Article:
We’ve all seen them. Someone posts an article on Facebook that just seems too good to be true.
“Katy Perry is Moving to Rock Hill, SC!”
“New Harry Potter Sequel to be Filmed in Houston, TX!”
You guys, I hate to burst your bubble but… these aren’t true.
Fake news sites have been popping up all over the internet and featuring targeted hyper-local stories like these. And, of course, sending everyone into a frenzy. “Why would Katy Perry move to such a small town?!” “Can I meet Daniel Radcliffe?! I thought he was done with Harry Potter!” People get caught up in what they see on their screen that many people don’t take a second to ask a simple question: is this really true?
Even I was tricked by the Katy Perry story, but I’m here today to share just a few tips on how to figure out if a story you see on Facebook is true or not. It seems like it would be pretty common sense, but I have seen many of my smartest friends caught up in these fantasies.
So, how can we determine if something is true?
1. Ask yourself: “Is this too good/crazy/outlandish to be true?” If it is, it’s probably fake. Now, this applies to pretty much everything in life and on the internet, but it definitely applies here.
2. Take a second and look at the name of the news source that the article is posted on. Both of the sites that I saw these articles on were identical in layout and had completely nondescript names. If you’re going to believe something you read on the internet, make sure it’s coming from a reputable news source. Non sure if this is a reputable source? Google the article and see what comes up. Here’s what I found when I googled the article’s name:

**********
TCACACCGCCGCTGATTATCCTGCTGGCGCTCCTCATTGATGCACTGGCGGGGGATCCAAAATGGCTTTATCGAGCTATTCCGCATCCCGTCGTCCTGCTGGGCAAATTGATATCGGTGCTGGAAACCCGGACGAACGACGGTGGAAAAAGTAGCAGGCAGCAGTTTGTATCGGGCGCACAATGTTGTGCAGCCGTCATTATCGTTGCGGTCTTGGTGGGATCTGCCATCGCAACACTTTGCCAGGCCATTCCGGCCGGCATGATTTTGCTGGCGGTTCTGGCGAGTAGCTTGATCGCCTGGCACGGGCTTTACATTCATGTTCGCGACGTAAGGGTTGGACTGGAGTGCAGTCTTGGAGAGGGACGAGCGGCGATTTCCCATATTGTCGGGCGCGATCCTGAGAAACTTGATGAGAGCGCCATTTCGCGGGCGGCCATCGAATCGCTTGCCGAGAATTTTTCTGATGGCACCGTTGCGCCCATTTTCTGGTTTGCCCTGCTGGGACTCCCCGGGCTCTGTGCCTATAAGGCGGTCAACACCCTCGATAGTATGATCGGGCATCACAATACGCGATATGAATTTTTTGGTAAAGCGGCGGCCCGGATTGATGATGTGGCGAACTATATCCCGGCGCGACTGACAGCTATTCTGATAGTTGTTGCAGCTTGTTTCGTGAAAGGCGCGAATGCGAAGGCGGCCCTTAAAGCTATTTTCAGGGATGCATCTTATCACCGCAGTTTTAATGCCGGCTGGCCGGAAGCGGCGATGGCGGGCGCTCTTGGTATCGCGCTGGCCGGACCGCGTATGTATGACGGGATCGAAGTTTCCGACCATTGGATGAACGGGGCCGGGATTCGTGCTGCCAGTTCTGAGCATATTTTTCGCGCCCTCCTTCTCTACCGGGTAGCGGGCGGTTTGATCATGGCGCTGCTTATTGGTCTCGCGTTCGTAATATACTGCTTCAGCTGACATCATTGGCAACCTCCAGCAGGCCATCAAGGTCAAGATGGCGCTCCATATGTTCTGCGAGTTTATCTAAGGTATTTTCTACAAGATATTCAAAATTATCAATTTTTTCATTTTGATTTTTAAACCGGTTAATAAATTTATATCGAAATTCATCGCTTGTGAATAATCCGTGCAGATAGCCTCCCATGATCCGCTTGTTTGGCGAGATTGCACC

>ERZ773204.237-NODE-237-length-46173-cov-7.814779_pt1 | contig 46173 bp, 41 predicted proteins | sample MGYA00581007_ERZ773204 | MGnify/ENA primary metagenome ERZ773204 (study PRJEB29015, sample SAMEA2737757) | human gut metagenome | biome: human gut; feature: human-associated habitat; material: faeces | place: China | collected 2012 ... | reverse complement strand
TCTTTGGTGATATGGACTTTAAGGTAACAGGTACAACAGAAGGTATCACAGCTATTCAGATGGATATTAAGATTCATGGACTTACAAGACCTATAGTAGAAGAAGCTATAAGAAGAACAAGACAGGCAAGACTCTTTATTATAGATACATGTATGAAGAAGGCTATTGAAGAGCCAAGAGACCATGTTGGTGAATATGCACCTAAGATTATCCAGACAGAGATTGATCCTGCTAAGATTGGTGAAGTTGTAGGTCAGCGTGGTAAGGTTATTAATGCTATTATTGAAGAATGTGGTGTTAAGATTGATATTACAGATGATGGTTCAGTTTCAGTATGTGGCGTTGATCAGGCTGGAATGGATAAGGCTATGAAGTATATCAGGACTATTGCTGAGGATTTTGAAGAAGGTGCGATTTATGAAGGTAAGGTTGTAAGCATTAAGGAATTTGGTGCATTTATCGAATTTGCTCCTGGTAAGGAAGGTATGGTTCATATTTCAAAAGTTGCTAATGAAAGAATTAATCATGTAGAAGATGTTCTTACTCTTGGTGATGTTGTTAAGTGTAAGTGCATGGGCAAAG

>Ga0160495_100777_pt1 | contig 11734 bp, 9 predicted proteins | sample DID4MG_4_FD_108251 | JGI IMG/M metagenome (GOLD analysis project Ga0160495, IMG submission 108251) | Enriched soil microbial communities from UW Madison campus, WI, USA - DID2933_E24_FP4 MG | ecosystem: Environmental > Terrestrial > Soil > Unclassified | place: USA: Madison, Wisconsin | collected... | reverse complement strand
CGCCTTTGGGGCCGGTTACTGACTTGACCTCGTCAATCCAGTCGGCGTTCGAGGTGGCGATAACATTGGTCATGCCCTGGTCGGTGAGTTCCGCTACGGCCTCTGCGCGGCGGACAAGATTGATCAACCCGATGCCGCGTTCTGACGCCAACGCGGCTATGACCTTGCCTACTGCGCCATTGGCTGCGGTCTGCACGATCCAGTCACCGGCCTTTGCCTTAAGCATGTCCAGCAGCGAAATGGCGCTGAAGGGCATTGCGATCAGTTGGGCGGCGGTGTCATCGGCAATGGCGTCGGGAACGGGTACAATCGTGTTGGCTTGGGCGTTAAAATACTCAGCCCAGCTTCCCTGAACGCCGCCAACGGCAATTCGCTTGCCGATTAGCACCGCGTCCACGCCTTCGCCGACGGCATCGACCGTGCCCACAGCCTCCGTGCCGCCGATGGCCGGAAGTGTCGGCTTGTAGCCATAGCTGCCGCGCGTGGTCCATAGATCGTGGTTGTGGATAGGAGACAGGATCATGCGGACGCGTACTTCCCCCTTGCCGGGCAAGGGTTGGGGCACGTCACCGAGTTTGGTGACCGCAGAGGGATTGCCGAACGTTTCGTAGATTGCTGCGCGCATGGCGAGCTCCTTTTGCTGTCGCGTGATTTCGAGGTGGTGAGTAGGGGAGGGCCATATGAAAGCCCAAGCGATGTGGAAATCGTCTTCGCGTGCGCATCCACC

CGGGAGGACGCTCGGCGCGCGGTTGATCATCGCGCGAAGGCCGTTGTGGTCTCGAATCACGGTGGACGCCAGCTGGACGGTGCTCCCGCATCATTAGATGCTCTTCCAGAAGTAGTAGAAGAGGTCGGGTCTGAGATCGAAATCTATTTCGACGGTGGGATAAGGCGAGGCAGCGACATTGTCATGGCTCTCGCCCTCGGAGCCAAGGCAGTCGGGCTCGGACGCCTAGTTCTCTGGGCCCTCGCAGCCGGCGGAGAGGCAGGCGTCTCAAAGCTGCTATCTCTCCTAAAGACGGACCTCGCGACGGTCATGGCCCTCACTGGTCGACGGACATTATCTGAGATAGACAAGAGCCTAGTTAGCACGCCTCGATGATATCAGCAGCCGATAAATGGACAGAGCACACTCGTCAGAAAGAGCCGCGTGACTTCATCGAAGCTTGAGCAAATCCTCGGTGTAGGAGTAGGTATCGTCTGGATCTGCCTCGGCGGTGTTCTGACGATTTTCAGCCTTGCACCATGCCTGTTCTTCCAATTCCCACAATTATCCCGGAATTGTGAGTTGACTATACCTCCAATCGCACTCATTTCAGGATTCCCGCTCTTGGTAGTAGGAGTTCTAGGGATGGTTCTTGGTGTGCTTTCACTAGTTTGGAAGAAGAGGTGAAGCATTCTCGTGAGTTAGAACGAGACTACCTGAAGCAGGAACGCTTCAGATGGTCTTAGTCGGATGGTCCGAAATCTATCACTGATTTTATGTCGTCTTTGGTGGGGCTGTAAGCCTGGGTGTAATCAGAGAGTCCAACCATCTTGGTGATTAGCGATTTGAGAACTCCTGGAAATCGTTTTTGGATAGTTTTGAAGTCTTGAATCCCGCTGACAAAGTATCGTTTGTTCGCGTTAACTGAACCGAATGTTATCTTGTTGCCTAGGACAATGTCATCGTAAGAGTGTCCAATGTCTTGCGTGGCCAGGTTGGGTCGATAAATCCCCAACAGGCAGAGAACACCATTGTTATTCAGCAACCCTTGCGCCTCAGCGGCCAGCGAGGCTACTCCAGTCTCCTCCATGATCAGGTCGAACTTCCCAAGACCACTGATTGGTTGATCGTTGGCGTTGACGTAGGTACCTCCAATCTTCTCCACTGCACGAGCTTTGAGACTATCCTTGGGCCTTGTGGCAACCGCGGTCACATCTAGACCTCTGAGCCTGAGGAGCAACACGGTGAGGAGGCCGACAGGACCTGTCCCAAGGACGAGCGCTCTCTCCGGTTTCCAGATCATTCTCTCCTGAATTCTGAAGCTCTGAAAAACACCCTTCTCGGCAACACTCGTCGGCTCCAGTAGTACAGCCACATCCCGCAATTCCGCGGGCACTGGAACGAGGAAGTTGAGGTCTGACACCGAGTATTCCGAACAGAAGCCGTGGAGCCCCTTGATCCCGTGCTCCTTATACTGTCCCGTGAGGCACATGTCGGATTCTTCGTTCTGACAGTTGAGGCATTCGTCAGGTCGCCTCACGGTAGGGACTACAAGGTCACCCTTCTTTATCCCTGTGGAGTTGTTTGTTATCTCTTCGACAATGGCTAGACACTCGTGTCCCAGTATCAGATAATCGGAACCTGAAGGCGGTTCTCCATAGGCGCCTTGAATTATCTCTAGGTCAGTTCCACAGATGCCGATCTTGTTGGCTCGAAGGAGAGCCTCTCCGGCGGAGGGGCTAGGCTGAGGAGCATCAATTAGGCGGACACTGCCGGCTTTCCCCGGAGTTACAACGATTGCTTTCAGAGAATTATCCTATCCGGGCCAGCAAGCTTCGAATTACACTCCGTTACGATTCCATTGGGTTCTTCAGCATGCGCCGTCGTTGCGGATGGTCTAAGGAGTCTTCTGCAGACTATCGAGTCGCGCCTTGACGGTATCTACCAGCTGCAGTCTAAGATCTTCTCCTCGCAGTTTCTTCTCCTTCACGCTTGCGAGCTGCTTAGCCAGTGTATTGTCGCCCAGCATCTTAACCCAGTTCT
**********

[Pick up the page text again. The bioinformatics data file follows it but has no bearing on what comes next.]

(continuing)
3. Look at the “related articles” on Facebook. This one is probably the simplest of them all. When you click on an individual post (you can access this by clicking on the time that the article was posted) you can see similar or related articles that have been posted on Facebook. Odds are that you may find an identical article for another city or town. As you can see, the Harry Potter spin-off article has over 11,000 shares, so there are obviously people out there who believe this stuff!
4. Explore the “news” site. These sites don’t really offer much to explore, so I clicked on the “About Us” page and lo and behold, they actually SAY that they are a fantasy/satire news site. That’s it, folks. These websites are admitting they are running articles that are fake. Do we need to share them and trick our friends? No, no really. (If you want to see a real satire site that has actually funny stories, go to The Onion.)
Let’s all be responsible citizens of the internet and not believe everything we ready, okay? I could probably go onto a fifty page rant, expanding on memes, other fake news sites, articles that have run about the election that are fake, but that’s another post for another day…
If you know someone who suffers from sharing these types of post, or want to educate your Facebook friends about spreading this kind of information, I would love it if you would share this on social media. Help me spread the word and educate our Facebook friends about these fake news sites!